The Need to Develop Ventilation Standards in India, Health News, ET HealthWorld



By Ashok Patel

The quality of care is directly proportional to the quality of the tools and instruments used to deliver the care in tandem with the skills and expertise of the caregiver and the training and experience of the attendants – who use these tools and instruments. This is particularly relevant for a device such as a mechanical ventilator which has saved the lives of millions of people around the world. The role of ventilators has been magnified several times during the ongoing Covid-19 pandemic when widespread projections of a shortage of the lifesaving device in the country, also due to reduced supplies from abroad. , were resolved by swift action and massive increase in domestic production. From traditional fan makers and power supplies, to automakers, research organizations and start-ups and last but not least, the government – the country as a whole has “risen” to the challenge. the impending challenge. Within a few months, the production of ventilators had increased considerably. By July, production had grown from 300 per month by 8 manufacturers to over 30,000 fans per month by 16 manufacturers.

However, this phenomenal increase in quantity must also be complemented by an improvement in the quality of these rescue machines. And quality can only be guaranteed by prescribing a full set of standards for these critical machines.

Regulation of medical devices
In India, medical devices are regulated by the Drugs and Cosmetics Act of 1940 and the Medical Device Rules 2017. It was not until February of this year that the government tightened the regulatory regime for medical devices by redefining them, expanding the list to include all medical devices and making it subject to the Drugs and Cosmetics Act 1940 and Medical Device Rules 2017. This was a huge development from the previous regulation of only 37 categories of medical devices.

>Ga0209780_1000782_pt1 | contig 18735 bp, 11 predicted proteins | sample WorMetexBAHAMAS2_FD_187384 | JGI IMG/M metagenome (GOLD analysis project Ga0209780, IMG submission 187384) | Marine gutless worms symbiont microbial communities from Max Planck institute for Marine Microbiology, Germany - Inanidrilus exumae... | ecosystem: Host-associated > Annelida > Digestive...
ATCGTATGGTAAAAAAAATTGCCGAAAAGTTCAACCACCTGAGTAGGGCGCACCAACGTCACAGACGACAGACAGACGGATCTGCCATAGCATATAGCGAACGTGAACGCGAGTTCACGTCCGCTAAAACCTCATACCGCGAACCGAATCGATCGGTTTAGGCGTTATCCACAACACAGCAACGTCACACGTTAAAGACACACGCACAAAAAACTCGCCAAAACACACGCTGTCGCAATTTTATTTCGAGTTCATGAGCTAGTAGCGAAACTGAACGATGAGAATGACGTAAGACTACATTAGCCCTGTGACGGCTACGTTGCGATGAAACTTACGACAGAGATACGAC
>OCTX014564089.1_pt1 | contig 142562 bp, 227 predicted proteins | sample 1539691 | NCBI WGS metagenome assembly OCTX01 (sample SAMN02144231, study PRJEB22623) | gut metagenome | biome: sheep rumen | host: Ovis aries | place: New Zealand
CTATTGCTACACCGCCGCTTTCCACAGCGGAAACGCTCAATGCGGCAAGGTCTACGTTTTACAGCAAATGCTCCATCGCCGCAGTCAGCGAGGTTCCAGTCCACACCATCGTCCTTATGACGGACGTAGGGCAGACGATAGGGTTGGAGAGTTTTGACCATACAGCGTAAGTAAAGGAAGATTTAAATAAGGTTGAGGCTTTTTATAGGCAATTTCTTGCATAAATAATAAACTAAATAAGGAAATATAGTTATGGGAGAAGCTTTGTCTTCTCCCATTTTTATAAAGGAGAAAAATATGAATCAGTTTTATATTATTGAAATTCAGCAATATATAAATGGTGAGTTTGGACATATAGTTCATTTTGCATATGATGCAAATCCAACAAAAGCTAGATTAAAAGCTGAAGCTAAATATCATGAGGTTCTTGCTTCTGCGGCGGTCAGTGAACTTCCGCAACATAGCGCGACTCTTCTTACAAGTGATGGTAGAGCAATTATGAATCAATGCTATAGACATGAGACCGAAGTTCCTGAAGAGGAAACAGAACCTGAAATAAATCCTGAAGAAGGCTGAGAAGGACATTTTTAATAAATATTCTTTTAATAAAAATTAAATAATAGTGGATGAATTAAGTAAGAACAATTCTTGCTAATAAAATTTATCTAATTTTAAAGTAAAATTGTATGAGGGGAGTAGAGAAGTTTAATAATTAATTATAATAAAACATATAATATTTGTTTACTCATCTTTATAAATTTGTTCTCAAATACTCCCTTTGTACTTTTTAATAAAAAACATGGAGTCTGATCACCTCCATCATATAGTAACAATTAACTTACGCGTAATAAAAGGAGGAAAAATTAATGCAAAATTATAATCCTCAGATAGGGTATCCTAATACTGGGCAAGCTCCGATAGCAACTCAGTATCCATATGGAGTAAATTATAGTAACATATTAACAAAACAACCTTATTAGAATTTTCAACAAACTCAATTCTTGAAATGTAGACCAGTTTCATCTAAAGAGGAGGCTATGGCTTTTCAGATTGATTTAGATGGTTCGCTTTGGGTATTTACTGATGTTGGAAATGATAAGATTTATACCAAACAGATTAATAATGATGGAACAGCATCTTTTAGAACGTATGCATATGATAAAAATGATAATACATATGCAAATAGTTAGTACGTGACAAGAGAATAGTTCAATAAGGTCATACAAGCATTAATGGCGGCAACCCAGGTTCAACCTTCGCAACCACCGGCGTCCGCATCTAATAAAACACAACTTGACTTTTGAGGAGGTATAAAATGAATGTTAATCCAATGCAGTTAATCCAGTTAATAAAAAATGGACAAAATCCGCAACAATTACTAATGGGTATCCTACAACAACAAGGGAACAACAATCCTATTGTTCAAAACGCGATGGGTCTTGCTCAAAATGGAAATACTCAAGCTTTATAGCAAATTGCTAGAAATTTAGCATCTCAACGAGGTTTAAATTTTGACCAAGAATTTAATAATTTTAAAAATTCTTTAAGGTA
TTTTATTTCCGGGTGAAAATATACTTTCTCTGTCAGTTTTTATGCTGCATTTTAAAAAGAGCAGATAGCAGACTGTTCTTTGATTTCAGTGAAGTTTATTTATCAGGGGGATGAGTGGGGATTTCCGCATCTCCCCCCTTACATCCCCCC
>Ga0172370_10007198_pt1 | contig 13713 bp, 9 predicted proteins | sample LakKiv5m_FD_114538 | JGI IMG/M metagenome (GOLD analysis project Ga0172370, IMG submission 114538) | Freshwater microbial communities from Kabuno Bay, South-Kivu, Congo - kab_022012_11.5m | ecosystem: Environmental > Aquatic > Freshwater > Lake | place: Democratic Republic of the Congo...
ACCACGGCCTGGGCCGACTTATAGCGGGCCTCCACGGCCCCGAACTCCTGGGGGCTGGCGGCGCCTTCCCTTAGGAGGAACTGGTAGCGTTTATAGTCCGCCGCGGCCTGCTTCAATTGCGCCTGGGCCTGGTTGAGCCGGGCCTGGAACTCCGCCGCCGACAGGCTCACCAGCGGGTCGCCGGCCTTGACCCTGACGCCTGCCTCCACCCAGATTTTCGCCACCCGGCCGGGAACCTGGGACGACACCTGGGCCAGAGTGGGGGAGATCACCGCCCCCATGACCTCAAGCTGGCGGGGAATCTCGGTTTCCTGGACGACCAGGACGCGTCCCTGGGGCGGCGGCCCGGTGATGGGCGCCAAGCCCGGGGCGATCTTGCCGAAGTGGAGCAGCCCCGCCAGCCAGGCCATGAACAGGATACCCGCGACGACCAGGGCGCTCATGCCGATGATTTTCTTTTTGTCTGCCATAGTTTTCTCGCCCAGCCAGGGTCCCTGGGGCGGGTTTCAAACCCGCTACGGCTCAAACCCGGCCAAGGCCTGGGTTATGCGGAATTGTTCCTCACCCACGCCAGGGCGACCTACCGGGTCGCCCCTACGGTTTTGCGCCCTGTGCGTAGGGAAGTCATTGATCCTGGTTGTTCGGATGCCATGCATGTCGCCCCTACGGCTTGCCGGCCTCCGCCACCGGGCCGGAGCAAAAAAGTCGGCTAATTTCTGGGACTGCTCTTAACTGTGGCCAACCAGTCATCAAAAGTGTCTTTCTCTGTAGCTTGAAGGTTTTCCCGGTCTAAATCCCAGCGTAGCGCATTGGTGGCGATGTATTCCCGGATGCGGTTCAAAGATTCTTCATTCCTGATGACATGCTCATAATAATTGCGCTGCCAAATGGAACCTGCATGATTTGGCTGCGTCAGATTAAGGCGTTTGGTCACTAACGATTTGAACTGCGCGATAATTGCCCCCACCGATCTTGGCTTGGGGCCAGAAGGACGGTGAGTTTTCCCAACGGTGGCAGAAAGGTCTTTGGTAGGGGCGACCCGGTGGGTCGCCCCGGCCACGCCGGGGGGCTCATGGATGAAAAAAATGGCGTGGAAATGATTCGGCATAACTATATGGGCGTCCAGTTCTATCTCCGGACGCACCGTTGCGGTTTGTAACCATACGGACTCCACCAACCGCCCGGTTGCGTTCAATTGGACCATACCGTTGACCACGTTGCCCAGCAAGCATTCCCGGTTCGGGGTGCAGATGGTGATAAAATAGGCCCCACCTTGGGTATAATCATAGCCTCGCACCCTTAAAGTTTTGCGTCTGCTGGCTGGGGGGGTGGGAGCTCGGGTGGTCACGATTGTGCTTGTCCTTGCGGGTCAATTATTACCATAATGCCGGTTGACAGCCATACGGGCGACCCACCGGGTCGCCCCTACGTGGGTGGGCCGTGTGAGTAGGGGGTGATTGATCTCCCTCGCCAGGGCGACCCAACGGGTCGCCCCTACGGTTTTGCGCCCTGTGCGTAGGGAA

Fans classified in risk class C
In the classification of medical devices in Annex M-III of the Drugs and Cosmetics Rules 1940, medical devices are divided into four classes according to their level of risk and ventilators fall under class C which covers moderate to high risk devices. (bone fixation plates are also in the same class), a lower grade than high-risk devices such as heart valves and implantable defibrillators.

Actions Taken So Far: Six Technical Specifications Recommended by the DRDO Technical Committee
During the first discussions on identifying standards for ventilators to be produced in the country, the DRDO technical committee had defined some essential technical characteristics as it had met periodically following the battle of Covid-19. These characteristics were as follows: First, the machine should be turbine / compressor based as the installation sites might not have central oxygen lines. Second, the machine must have invasive, non-invasive, and CPAP features to make them versatile. Third, the machine should be able to deliver a tidal volume of 200-600 ML while having a display of lung mechanics. Fourth, the machine must be able to monitor platen pressure, oxygen concentration, inverse ratio (I: E) while enabling positive expiratory pressure therapy (PEP) and pressure support (PS). Fifth, the machine must be available in pressure, volume and pressure assist modes. And six, the machine should have the working capacity for 4-5 days continuously without backup power.

Need to develop standards for the whole spectrum of diseases and not just for Covid